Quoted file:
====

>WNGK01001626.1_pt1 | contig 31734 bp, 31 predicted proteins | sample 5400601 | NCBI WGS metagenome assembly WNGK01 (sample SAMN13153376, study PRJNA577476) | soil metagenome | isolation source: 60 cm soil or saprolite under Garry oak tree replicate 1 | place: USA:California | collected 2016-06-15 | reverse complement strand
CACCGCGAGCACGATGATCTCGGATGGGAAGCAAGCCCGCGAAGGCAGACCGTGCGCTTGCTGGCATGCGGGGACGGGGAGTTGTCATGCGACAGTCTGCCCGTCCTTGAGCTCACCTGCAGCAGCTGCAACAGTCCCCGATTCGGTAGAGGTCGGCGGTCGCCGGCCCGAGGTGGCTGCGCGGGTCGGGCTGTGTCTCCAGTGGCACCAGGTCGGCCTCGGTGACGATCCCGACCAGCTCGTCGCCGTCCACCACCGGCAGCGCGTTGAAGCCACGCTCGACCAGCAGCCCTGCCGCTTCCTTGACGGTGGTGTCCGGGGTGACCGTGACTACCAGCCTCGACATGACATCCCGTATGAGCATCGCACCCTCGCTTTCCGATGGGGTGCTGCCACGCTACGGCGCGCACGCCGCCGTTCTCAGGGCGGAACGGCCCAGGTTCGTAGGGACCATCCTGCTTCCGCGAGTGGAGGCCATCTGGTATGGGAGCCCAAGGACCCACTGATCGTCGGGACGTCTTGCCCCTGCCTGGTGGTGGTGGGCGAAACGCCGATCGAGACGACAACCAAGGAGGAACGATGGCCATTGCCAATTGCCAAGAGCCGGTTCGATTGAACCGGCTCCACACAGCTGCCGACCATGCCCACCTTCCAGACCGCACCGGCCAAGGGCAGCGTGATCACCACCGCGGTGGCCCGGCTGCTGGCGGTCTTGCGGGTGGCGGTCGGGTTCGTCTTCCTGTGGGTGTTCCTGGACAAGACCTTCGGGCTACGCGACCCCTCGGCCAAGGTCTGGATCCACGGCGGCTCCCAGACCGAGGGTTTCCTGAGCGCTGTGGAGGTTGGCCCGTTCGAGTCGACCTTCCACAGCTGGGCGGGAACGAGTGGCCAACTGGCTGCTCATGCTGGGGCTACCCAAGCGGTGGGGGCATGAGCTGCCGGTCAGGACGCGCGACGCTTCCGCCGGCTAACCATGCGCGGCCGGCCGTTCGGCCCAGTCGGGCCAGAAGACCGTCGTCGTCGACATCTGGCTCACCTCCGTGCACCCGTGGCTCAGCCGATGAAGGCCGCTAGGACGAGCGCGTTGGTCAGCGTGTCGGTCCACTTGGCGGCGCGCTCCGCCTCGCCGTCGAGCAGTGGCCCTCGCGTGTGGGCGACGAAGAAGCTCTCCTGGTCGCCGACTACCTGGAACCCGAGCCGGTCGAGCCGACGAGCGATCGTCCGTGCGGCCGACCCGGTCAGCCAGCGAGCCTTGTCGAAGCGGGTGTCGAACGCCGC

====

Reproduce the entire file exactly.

>WNGK01001626.1_pt1 | contig 31734 bp, 31 predicted proteins | sample 5400601 | NCBI WGS metagenome assembly WNGK01 (sample SAMN13153376, study PRJNA577476) | soil metagenome | isolation source: 60 cm soil or saprolite under Garry oak tree replicate 1 | place: USA:California | collected 2016-06-15 | reverse complement strand
CACCGCGAGCACGATGATCTCGGATGGGAAGCAAGCCCGCGAAGGCAGACCGTGCGCTTGCTGGCATGCGGGGACGGGGAGTTGTCATGCGACAGTCTGCCCGTCCTTGAGCTCACCTGCAGCAGCTGCAACAGTCCCCGATTCGGTAGAGGTCGGCGGTCGCCGGCCCGAGGTGGCTGCGCGGGTCGGGCTGTGTCTCCAGTGGCACCAGGTCGGCCTCGGTGACGATCCCGACCAGCTCGTCGCCGTCCACCACCGGCAGCGCGTTGAAGCCACGCTCGACCAGCAGCCCTGCCGCTTCCTTGACGGTGGTGTCCGGGGTGACCGTGACTACCAGCCTCGACATGACATCCCGTATGAGCATCGCACCCTCGCTTTCCGATGGGGTGCTGCCACGCTACGGCGCGCACGCCGCCGTTCTCAGGGCGGAACGGCCCAGGTTCGTAGGGACCATCCTGCTTCCGCGAGTGGAGGCCATCTGGTATGGGAGCCCAAGGACCCACTGATCGTCGGGACGTCTTGCCCCTGCCTGGTGGTGGTGGGCGAAACGCCGATCGAGACGACAACCAAGGAGGAACGATGGCCATTGCCAATTGCCAAGAGCCGGTTCGATTGAACCGGCTCCACACAGCTGCCGACCATGCCCACCTTCCAGACCGCACCGGCCAAGGGCAGCGTGATCACCACCGCGGTGGCCCGGCTGCTGGCGGTCTTGCGGGTGGCGGTCGGGTTCGTCTTCCTGTGGGTGTTCCTGGACAAGACCTTCGGGCTACGCGACCCCTCGGCCAAGGTCTGGATCCACGGCGGCTCCCAGACCGAGGGTTTCCTGAGCGCTGTGGAGGTTGGCCCGTTCGAGTCGACCTTCCACAGCTGGGCGGGAACGAGTGGCCAACTGGCTGCTCATGCTGGGGCTACCCAAGCGGTGGGGGCATGAGCTGCCGGTCAGGACGCGCGACGCTTCCGCCGGCTAACCATGCGCGGCCGGCCGTTCGGCCCAGTCGGGCCAGAAGACCGTCGTCGTCGACATCTGGCTCACCTCCGTGCACCCGTGGCTCAGCCGATGAAGGCCGCTAGGACGAGCGCGTTGGTCAGCGTGTCGGTCCACTTGGCGGCGCGCTCCGCCTCGCCGTCGAGCAGTGGCCCTCGCGTGTGGGCGACGAAGAAGCTCTCCTGGTCGCCGACTACCTGGAACCCGAGCCGGTCGAGCCGACGAGCGATCGTCCGTGCGGCCGACCCGGTCAGCCAGCGAGCCTTGTCGAAGCGGGTGTCGAACGCCGC